Vision Impairment and Disability
There are numerous individuals in the country that are faced with the inability to see or have a severely limited sense of sight. This can be due to genetic problems or a variety of other causes. One of the leading causes of blindness is diabetes.
According to the EEOC, vision impairment is a disability if:
- It substantially limits a major life activity
- The vision impairment was substantially limiting in the past (basically, the individual has a record of a substantially limiting impairment)
- An employer regards or treats an individual as having a substantially limiting vision impairment
Major life activities are activities that an individual can be expected to perform on a daily basis. Seeing is one of those basic life activities that can be performed by an average person with little or no difficulty. As such, a person without the ability to see can have his or her major life activities limited, particularly if the individual hasn’t always been blind.
If a blind person can move about with the use of a white cane or a service animal, that person still meets the ADA’s first part of the definition of “disability.” This is true even if the person in question can work with assistive technology or a reader and can use the sense of hearing to do what others use their eyes to do.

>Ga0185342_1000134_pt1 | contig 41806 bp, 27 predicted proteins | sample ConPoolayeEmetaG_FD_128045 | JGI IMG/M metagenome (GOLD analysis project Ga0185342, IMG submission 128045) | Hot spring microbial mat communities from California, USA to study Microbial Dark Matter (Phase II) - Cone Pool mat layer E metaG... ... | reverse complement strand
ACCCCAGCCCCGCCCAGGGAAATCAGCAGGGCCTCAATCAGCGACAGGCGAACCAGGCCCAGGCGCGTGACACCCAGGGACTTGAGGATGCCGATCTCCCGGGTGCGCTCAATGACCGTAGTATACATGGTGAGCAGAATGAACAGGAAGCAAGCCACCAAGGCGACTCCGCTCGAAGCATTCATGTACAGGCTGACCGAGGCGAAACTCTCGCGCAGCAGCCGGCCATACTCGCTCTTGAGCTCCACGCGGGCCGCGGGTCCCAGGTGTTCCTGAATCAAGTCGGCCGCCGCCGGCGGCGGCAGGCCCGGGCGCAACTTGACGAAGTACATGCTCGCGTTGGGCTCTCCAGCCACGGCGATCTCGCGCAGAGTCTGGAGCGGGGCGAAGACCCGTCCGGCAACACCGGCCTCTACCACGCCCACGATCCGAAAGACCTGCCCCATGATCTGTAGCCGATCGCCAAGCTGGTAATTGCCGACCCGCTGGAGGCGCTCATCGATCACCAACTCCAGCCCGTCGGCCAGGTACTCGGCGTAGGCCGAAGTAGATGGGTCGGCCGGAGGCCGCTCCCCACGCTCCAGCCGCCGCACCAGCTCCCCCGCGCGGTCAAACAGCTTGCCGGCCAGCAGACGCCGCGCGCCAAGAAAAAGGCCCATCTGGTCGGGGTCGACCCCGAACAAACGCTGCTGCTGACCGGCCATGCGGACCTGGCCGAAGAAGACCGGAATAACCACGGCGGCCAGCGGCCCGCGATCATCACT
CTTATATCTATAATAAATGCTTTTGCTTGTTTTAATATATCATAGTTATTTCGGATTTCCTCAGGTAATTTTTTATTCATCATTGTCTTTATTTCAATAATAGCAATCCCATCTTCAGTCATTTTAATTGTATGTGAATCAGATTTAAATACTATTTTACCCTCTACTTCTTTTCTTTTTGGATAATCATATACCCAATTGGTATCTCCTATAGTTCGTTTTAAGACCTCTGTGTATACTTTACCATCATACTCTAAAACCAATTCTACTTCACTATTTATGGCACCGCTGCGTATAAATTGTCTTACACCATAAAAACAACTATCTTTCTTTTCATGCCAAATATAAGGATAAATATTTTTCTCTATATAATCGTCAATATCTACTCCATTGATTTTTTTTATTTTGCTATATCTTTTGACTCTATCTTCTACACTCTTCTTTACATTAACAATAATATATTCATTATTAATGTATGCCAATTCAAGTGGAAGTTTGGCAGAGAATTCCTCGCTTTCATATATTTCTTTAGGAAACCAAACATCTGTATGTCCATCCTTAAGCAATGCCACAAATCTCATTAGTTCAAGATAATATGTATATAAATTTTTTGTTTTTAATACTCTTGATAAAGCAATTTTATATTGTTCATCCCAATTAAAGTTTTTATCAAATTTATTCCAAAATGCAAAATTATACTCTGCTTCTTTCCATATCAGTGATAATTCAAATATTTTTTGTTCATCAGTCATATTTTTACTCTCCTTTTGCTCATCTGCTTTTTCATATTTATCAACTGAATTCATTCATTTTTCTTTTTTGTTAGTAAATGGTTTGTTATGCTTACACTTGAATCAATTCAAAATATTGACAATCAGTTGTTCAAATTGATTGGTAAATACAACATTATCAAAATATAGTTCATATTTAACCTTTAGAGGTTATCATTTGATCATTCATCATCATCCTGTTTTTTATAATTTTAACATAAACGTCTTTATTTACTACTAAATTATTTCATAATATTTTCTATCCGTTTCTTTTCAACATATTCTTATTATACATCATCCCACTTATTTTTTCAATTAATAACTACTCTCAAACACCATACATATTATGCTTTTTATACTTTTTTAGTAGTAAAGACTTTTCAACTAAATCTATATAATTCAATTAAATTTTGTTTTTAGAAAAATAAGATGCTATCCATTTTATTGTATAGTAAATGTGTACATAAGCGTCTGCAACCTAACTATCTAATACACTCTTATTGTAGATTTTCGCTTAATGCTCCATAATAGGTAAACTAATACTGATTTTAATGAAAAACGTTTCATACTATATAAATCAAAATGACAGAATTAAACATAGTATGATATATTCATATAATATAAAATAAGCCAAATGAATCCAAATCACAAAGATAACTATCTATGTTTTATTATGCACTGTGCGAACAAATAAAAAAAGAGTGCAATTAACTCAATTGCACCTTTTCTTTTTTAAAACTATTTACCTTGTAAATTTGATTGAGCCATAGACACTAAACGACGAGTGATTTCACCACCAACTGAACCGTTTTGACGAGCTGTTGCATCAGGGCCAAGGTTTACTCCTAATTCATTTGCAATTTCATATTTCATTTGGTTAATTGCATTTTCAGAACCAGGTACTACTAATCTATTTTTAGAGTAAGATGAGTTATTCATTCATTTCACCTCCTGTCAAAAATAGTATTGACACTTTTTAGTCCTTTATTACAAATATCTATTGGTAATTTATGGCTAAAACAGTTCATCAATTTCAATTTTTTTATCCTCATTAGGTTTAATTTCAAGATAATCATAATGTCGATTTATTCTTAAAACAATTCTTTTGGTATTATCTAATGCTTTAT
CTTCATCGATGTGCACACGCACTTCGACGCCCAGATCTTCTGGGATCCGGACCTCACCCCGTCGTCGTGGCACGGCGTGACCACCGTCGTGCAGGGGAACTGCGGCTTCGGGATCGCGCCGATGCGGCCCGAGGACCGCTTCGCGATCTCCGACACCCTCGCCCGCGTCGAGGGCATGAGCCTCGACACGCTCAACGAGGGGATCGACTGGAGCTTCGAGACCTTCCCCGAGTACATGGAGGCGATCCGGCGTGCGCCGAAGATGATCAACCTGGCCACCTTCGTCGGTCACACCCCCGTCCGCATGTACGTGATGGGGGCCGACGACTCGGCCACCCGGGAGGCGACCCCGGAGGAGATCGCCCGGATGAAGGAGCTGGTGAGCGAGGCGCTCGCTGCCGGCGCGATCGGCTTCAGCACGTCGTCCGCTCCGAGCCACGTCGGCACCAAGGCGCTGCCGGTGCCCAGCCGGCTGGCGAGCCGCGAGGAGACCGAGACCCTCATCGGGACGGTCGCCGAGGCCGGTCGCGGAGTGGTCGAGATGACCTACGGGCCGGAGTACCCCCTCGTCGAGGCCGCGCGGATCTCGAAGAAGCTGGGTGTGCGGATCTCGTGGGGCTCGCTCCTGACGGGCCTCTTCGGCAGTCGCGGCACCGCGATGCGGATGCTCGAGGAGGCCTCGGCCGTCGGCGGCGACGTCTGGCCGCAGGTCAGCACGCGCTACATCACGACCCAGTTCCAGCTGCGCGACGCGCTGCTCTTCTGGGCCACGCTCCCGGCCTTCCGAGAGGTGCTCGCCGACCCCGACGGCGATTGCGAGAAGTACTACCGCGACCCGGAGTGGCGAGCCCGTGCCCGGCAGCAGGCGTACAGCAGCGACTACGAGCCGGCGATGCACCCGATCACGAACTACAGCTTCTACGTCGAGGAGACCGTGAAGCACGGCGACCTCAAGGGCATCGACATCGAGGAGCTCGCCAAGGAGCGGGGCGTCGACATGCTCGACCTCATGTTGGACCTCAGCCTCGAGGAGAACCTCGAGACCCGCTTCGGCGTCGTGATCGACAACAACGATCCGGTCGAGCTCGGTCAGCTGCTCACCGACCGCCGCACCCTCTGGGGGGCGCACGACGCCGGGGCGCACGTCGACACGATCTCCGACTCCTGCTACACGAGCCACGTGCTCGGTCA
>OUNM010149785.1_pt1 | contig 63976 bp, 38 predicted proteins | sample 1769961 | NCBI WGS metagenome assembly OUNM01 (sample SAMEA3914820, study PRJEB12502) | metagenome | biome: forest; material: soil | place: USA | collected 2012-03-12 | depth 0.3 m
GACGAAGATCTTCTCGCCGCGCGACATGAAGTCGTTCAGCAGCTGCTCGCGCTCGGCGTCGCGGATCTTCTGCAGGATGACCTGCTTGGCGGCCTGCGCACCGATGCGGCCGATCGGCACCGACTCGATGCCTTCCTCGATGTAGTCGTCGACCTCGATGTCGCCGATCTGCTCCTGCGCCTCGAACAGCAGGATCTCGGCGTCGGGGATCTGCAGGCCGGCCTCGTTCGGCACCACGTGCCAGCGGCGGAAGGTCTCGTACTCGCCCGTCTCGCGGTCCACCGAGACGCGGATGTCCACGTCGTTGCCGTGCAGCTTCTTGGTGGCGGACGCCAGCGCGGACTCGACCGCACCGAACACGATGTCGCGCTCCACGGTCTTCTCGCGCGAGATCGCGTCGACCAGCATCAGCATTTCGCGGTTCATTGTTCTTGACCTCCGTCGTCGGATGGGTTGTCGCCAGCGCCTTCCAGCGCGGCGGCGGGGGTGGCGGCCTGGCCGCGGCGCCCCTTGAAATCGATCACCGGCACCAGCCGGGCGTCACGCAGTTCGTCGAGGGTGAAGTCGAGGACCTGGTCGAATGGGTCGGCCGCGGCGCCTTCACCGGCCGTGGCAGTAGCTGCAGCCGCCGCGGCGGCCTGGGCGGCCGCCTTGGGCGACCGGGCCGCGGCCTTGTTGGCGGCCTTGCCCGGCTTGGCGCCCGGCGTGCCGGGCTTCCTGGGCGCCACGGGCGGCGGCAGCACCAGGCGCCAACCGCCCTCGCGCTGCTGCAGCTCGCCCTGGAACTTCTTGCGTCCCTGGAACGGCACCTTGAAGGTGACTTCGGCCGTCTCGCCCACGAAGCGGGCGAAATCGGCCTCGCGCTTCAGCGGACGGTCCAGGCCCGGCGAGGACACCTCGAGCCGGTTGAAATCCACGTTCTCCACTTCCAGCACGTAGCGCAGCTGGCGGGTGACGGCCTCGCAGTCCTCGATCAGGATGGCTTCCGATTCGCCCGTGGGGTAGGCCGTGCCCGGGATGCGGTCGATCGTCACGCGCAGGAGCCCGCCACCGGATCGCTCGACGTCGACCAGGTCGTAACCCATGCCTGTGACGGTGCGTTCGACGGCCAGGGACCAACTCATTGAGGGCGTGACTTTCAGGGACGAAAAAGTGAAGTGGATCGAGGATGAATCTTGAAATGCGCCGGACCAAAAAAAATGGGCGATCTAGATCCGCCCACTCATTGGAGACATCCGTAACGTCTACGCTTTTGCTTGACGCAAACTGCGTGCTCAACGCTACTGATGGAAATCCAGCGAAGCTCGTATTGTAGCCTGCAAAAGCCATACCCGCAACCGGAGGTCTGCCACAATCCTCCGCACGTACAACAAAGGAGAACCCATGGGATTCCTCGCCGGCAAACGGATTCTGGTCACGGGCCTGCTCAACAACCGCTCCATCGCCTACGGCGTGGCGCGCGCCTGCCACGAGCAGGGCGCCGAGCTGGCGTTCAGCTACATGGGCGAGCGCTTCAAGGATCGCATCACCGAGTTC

An individual with a record of impairment that at one point substantially limited a major life activity in the past and who is currently regarded as having such an impairment also has a disability and is covered by the ADA.
Contact an Indianapolis Social Security Lawyer
If you or a loved one has a vision impairment and is concerned about working since life has been altered, contact the Indianapolis social security lawyers of the Hankey Law Office at 317-634-8565 to discuss your situation and to determine if social security disability applies.